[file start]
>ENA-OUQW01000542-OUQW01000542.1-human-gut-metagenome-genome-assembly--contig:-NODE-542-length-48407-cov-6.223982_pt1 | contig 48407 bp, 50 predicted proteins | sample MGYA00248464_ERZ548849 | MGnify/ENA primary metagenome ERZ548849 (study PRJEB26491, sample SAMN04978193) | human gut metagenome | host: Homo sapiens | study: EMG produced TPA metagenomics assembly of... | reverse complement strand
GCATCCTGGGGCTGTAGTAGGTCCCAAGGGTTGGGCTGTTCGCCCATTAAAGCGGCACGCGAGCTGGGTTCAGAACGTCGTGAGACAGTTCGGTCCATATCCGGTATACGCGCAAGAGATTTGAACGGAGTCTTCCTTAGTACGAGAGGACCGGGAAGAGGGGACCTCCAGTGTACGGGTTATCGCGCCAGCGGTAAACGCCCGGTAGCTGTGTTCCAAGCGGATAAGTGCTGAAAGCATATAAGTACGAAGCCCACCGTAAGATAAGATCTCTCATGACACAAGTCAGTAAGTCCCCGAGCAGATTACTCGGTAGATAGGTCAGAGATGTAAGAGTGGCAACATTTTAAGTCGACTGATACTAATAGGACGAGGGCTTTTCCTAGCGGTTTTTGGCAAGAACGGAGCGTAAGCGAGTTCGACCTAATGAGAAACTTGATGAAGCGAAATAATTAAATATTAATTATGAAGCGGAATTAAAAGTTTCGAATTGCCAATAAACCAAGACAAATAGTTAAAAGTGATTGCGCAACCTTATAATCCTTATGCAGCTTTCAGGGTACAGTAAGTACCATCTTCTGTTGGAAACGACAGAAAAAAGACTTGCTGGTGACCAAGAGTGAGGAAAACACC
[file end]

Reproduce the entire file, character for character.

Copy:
>ENA-OUQW01000542-OUQW01000542.1-human-gut-metagenome-genome-assembly--contig:-NODE-542-length-48407-cov-6.223982_pt1 | contig 48407 bp, 50 predicted proteins | sample MGYA00248464_ERZ548849 | MGnify/ENA primary metagenome ERZ548849 (study PRJEB26491, sample SAMN04978193) | human gut metagenome | host: Homo sapiens | study: EMG produced TPA metagenomics assembly of... | reverse complement strand
GCATCCTGGGGCTGTAGTAGGTCCCAAGGGTTGGGCTGTTCGCCCATTAAAGCGGCACGCGAGCTGGGTTCAGAACGTCGTGAGACAGTTCGGTCCATATCCGGTATACGCGCAAGAGATTTGAACGGAGTCTTCCTTAGTACGAGAGGACCGGGAAGAGGGGACCTCCAGTGTACGGGTTATCGCGCCAGCGGTAAACGCCCGGTAGCTGTGTTCCAAGCGGATAAGTGCTGAAAGCATATAAGTACGAAGCCCACCGTAAGATAAGATCTCTCATGACACAAGTCAGTAAGTCCCCGAGCAGATTACTCGGTAGATAGGTCAGAGATGTAAGAGTGGCAACATTTTAAGTCGACTGATACTAATAGGACGAGGGCTTTTCCTAGCGGTTTTTGGCAAGAACGGAGCGTAAGCGAGTTCGACCTAATGAGAAACTTGATGAAGCGAAATAATTAAATATTAATTATGAAGCGGAATTAAAAGTTTCGAATTGCCAATAAACCAAGACAAATAGTTAAAAGTGATTGCGCAACCTTATAATCCTTATGCAGCTTTCAGGGTACAGTAAGTACCATCTTCTGTTGGAAACGACAGAAAAAAGACTTGCTGGTGACCAAGAGTGAGGAAAACACC